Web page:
The Shutterbug's 15th annual visit to the Wooden Shoe Tulip Farms is going to look a little different this year to say the least! If you've never been to the Wooden Shoe Tulip Farm's Tulip Fest, specifically for photography purposes, we encourage you to read this blog post to prepare yourself. The following six recommendations will ensure you don't miss out on "that one shot".
Interested in attending this year's event? We will be hosting a Tulip Fields photo walk for $20/person this April 13th W/ Canon, the 14th W/ Nikon and on the 21st is Sony Day but all brands and types camera are welcome! This year's photo walk will be limited to 2 hours per group, which will be lead by 2-3 Shutterbug staff members.
#1 Always Dress You and Your Camera for the Weather
Chris and company Jumping for Tulips!
Here's what we recommend bringing in terms of clothing:
Shoes you don't mind getting dirty
An Extra Pair of Shoes to Drive Home In
A Rain-Proof Jacket
A Warm Layer
An Extra Pair of Pants
The tulip fields can be quite muddy, so all of our staff know to not wear anything you are afraid of scrubbing mud stains off of.
In terms of camera gear, we recommend bringing a camera bag that is either waterproof or has a water resistant covering. All of our Promaster bags have a water-resistant cover. All of our WANDRD bags are built for weather resistance.
An OpTech Rain Sleeve in action!
If your camera/lenses are not weather sealed, be sure to bring a rain jacket for your camera. We have several options in-store and on our site including the Promaster Rain Jacket ($29.99), Peak Design Shells (starting at $44.99), or the Optech Rainsleeves (starting at $9.99). For lenses, we also recommend bringing your lens hoods to prevent any mud or water from landing on the glass of your lens.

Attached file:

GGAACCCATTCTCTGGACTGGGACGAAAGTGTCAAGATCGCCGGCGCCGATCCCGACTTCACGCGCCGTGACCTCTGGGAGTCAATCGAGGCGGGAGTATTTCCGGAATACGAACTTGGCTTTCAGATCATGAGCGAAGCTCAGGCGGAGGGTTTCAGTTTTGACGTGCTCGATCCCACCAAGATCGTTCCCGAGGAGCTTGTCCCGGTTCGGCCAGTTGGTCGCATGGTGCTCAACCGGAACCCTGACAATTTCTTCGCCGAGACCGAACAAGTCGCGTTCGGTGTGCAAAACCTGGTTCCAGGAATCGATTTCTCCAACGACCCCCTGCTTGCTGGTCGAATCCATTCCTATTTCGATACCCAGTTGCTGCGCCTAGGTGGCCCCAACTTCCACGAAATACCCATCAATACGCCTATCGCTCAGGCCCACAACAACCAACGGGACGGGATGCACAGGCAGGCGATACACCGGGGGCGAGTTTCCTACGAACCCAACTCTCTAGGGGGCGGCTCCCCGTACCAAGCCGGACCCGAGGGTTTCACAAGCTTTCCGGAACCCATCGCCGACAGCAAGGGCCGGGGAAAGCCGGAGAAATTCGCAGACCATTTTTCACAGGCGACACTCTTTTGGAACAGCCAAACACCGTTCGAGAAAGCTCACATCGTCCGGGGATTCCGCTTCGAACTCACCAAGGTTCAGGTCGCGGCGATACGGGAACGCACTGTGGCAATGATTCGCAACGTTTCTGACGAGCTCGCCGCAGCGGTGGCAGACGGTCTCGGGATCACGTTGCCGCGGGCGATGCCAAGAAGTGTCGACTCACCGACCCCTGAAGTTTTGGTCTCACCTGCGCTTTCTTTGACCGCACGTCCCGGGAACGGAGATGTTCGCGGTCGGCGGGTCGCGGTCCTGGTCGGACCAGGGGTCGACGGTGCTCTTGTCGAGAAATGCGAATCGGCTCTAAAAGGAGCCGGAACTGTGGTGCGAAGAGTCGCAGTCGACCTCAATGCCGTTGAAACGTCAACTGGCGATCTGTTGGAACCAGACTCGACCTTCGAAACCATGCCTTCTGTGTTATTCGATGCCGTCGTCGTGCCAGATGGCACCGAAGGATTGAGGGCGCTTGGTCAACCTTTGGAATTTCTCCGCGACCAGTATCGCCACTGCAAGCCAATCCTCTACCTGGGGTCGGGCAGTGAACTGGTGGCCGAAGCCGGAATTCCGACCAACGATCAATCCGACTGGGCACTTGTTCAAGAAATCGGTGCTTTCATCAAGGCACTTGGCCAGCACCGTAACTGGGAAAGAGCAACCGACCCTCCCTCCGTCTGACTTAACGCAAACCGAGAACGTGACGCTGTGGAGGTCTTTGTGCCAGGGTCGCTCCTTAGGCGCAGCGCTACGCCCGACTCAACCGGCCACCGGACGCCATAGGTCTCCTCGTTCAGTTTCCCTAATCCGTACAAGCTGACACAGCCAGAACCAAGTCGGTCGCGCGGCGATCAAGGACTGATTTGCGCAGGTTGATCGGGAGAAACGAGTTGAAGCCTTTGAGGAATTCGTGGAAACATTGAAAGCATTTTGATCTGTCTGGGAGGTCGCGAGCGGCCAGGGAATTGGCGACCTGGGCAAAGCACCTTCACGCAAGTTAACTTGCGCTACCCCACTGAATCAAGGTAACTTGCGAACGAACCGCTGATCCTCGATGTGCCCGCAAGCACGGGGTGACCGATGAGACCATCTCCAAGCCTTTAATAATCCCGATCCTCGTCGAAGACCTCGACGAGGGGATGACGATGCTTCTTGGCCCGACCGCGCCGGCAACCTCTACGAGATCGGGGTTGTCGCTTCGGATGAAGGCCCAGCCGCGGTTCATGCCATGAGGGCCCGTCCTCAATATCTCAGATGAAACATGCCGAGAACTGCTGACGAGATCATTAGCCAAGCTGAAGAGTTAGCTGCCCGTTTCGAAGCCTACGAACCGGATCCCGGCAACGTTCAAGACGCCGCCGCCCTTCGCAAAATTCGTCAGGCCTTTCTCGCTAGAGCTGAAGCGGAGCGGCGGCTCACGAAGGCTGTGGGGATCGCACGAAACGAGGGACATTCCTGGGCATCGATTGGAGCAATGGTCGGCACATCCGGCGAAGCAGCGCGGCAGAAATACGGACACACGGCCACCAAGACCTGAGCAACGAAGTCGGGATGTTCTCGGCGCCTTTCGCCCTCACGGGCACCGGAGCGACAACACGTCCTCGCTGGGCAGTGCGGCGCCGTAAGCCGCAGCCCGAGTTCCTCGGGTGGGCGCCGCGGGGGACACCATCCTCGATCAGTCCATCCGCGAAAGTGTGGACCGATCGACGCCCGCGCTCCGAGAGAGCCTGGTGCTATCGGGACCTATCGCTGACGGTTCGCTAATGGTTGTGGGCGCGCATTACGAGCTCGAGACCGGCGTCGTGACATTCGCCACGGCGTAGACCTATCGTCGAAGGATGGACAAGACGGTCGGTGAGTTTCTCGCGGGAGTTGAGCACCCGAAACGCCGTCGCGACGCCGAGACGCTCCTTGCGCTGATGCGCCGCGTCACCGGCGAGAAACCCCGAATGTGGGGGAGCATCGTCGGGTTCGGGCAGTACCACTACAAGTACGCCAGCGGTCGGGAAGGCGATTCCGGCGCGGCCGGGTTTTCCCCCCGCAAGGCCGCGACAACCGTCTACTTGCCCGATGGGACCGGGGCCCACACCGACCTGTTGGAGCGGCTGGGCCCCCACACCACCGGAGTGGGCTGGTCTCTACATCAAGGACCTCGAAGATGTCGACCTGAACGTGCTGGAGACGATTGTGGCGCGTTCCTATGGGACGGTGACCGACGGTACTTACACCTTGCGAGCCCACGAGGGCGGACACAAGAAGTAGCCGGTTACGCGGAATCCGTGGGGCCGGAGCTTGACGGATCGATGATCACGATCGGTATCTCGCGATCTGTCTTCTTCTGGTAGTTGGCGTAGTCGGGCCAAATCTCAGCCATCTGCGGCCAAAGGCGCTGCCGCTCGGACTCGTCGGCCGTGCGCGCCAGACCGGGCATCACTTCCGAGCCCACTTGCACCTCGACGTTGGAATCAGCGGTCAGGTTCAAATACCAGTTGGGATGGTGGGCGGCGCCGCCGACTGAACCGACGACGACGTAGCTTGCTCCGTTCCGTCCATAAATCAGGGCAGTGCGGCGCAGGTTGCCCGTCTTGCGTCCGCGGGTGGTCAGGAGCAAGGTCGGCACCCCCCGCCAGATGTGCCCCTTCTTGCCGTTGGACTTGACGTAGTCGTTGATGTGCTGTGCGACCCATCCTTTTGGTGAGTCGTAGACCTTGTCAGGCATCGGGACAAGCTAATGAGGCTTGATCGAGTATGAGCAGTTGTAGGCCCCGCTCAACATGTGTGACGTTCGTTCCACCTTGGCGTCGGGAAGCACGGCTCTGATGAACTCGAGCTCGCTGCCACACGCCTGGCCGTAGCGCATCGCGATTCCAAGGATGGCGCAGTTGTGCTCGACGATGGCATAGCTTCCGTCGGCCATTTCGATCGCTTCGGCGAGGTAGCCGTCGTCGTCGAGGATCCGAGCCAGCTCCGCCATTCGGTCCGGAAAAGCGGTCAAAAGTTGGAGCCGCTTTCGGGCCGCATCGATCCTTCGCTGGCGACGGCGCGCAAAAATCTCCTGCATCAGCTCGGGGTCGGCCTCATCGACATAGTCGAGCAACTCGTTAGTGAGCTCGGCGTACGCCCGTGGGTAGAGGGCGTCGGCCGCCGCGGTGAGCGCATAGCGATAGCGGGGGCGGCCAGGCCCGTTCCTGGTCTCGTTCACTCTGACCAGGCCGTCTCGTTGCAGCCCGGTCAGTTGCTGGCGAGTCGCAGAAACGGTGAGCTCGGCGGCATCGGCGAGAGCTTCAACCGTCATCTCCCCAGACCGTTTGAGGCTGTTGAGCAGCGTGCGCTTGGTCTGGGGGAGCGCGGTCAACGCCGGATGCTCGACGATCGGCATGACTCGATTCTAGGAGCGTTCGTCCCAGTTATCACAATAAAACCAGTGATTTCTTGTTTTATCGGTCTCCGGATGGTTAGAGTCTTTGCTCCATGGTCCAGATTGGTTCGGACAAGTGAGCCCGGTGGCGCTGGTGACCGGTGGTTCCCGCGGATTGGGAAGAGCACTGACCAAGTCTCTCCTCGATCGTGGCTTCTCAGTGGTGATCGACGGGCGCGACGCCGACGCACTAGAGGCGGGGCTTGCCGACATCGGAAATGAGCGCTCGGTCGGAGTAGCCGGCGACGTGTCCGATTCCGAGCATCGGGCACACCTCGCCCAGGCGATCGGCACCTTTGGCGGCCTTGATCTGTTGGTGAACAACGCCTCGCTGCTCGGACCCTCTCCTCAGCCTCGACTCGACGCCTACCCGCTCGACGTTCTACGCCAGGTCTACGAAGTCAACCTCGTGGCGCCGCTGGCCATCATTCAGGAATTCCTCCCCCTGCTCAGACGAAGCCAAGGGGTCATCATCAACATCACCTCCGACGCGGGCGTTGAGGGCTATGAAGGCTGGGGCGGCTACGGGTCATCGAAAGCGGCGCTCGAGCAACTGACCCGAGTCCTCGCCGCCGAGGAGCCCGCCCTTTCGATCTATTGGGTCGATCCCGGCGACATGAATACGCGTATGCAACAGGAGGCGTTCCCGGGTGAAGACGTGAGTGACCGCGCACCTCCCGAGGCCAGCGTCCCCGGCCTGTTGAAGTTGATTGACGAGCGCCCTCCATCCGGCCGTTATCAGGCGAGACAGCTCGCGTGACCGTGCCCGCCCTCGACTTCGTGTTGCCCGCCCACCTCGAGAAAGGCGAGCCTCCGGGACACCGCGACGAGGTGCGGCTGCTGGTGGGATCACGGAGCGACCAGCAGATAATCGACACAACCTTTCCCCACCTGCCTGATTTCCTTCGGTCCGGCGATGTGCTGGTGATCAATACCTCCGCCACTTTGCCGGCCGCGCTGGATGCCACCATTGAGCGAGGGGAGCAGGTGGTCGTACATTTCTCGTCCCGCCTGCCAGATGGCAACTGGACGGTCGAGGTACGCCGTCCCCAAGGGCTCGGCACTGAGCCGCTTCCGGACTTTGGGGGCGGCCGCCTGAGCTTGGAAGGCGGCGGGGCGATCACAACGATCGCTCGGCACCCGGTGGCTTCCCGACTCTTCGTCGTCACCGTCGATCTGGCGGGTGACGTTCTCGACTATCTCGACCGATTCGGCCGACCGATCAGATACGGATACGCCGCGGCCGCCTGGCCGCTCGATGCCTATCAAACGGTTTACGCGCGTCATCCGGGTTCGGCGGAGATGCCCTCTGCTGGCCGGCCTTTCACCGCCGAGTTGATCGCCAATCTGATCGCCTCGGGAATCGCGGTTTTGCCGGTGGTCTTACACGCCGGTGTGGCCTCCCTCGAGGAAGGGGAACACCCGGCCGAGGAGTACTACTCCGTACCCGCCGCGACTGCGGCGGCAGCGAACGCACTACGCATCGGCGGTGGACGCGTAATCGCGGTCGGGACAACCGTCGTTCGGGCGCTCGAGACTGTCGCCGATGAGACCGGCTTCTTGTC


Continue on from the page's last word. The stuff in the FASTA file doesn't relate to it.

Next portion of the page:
Here is a general checklist of what we recommend bringing in your camera bag:
Rain sleeve/cover for your camera
An Extra Memory Card
Macro Lens (or extension tubes)
Normal prime to Wide angle Lens
Lens hoods for all of your lenses
Camera Bag with a rain cover
Lens Ball (Scroll down to see why) UV Filter (just in case it's raining or a bit muddy out)
Lens pen or a microfiber
Rocket Air Blower
Despite being Oregonian, we may even suggest bringing an umbrella!
Tulip Fields in 2019 | She's shooting with a Sony FE 50mm Macro
#2 Bring the Right Lenses (or Extension Tubes)
At the Tulip fields, we recommend always bringing a macro lens or a telephoto lens along with a wide angle of your choice. Wide angle lenses are generally considered lenses that are below 50mm, telephoto lenses are generally 50mm and above. If you don't currently own anything beyond your kit lenses, there are plenty of options for macro lenses or telephoto lenses for you. Here at The Shutterbug, not only do we sell new gear, we offer lens rentals and additionally pre-owned gear!